Amazon’s products, generally speaking, cost far less than competing brands – the same is true of the Amazon Fire HD 8. An e-reader and tablet all in one, we had a look to see if it’s worth the punt.
Okay, full admission, I have never owned a Kindle. Actually, I’ve never owned an Amazon product before.
But e-readers have gradually been garnering my attention of late, so I was pretty curious when the Amazon Fire HD 8 (the 8 is for 8in screen size) dropped on my lap in the office a few weeks back.
I wasn’t sure if I wanted an e-reader, I wasn’t sure if I wanted a tablet, so this middle-of-the-road compromise ticked both boxes. So, what are my impressions?
Well, it looks nice and feels sturdy. Sturdy is an undervalued quality in smart devices because, as good as my hands are at holding things, they have also been known to drop things, too.
Not that I’m going to smash the Fire off the floor, but it’s nice to know that it’s not just a shard of thin glass with which you play a waiting game until an inevitable, shattering finale.
It isn’t an ‘oh God, that’s amazing-looking’ device, but it looks nice and the resolution on the home screen pleased me.
Although, I have a feeling if banks wanted to secure their vaults they should coat them in whatever this device is made of because it seems to attract fingerprints from miles away.
Any credit here?
Anyway, I got straight down to it. I filled in my Amazon details and the machine, ‘Gordon’s Fire’, booted up.
Then I hit an immediate snag. My Amazon account was new and, for various reasons, I didn’t fill in my credit card details with the Fire. It turns out you can’t really do this, as all Kindle-related aspects of the device were redundant. They just sat there, doing nothing.
So, I’ll leave that side of things there for a moment and look at the tablet capabilities, as that’s what I learned about first. First up, the size of the tablet, shaped like a page, is one of the better shapes for browsing the web.
But the tablet isn’t fast. It’s not slow, but it’s definitely not fast. Also, as it’s bridging tablet and reader, there are loads of home screens: Recent: Home; Books; Video; Games; Shop; Apps; Music, Audiobooks and Newsstand – that’s way too many.
Another gripe, the back button disappears when you’re looking at a full-screen video as it is housed on the front face – something which I find really annoying.
Navigating, in general, is a bit of a chore. Now, after a week or two I got used to this, and it was fine, but it doesn’t need to be this way, I feel.
I installed a few games like 8 Ball Pool (Guest91076070, 3 wins, 2 losses) and they worked very well, actually. Browsing the internet was good and, as with any other tablet, syncing up your emails and all that jazz was fine. Overall, a slow operating system but nothing to really fall out over considering the €179 price.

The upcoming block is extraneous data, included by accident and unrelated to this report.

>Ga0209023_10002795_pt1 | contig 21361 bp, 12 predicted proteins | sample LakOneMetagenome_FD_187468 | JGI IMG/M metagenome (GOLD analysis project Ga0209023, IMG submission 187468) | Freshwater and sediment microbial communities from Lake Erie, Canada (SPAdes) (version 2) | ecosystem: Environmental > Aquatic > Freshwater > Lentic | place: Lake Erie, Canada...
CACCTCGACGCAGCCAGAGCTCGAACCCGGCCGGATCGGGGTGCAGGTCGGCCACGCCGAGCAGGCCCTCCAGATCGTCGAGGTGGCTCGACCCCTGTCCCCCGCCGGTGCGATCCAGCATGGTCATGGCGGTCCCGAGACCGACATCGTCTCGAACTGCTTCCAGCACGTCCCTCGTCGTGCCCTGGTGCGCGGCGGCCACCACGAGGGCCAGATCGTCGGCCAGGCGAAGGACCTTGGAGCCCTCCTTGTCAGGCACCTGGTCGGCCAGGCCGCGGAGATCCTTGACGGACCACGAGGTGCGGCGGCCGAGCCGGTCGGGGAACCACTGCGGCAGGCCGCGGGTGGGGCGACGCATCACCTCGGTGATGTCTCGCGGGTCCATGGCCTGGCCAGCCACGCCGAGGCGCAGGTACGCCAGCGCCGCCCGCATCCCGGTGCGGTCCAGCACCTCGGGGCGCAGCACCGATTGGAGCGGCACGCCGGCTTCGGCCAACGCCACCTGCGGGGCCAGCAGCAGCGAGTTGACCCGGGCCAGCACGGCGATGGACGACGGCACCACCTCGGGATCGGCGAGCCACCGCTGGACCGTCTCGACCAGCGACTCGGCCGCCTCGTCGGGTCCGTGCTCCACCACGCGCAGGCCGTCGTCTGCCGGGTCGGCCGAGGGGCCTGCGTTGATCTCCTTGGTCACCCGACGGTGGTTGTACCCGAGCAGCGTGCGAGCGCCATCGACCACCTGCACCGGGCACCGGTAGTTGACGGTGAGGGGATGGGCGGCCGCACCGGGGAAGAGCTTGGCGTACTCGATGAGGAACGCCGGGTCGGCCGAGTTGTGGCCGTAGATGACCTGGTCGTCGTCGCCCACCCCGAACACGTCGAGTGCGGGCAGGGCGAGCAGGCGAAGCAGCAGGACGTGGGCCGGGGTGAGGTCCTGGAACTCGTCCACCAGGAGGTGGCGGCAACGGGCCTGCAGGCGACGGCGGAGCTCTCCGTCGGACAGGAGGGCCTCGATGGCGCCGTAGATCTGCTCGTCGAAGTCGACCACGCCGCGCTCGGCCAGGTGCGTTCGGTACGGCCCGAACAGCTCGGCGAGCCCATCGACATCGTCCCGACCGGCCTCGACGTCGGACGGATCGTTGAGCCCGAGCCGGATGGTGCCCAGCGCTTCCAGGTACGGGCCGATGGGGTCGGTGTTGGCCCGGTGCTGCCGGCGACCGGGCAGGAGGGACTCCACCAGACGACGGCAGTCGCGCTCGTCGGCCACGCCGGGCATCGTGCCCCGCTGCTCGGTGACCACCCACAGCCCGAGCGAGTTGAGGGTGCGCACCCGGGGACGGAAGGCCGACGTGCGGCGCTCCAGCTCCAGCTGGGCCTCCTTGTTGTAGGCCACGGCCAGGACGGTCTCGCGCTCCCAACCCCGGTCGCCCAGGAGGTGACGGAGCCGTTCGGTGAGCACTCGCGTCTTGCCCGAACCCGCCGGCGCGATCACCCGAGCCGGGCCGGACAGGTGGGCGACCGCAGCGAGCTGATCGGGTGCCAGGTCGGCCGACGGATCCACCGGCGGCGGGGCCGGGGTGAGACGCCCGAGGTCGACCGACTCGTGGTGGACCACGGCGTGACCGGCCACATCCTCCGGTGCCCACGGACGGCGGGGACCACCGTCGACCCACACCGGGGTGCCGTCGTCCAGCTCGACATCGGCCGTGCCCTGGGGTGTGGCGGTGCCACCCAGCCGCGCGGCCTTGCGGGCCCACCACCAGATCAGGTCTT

A bit of me is trying to compare this to tablets of a higher standard, but they all coast at least €100 more, so, to be honest, when I say slow, maybe read ‘not as fast as the best of the best’.
E-reader, entertain me!
Now, on to the Kindle side of things. After I tried downloading some free books to no avail, most of the office had a go at trying to work it all out. Finally, someone had an idea that I should put in my credit card details and, boom, A Christmas Carol was downloaded in an instant.
The reader is very good. The brightness switch that’s in the corner of older Kindles isn’t on this tablet, so there’s an option on screen, in the page (labeled Aa) that lets you increase font size, change font, alter the brightness or change the page colour as you see fit.
Given those options, it’s difficult to fault the reader capabilities. It does all the stuff you expect, like storing how far along you’ve read, and generally works very well.
Getting in and out of the store is easy too, one of the areas where the operating system isn’t clunky, actually.
A colouring book? Hmm
Weirdly, though, today when I went on the Amazon store, from the Fire, its top pick for me to buy was a Harry Potter colouring book – not a tablet-friendly publication I’d have thought.
The battery is grand, I didn’t go overboard with videos or gaming and it held up for several hours. The camera, too, was fine – the Amazon Fire HD 8 has a 5Mp primary camera on the front, and an 8Mp on the back.
Excellent value, despite my issues
All in all, considering the price, the Amazon Fire HD 8 is very good value. A bridge between e-reading and standard tablets, this already ups the usability of tablets significantly – especially considering how little most of us actually do on tablets.
The issues I had (relatively sluggish processing and an incredibly stocked bunch of home screens) gradually reduced in importance the more I got used to it.
A colleague’s mother was looking at buying an e-reader and took this for a spin and, even with a few gripes of her own, is heading out to pick one up herself. The pros, after a week or so, definitely outweigh the cons.
Also, if you are paying hundreds of euro for a tablet, you better make damn sure you use it. Doubling up as an e-reader, the Fire makes more sense than most.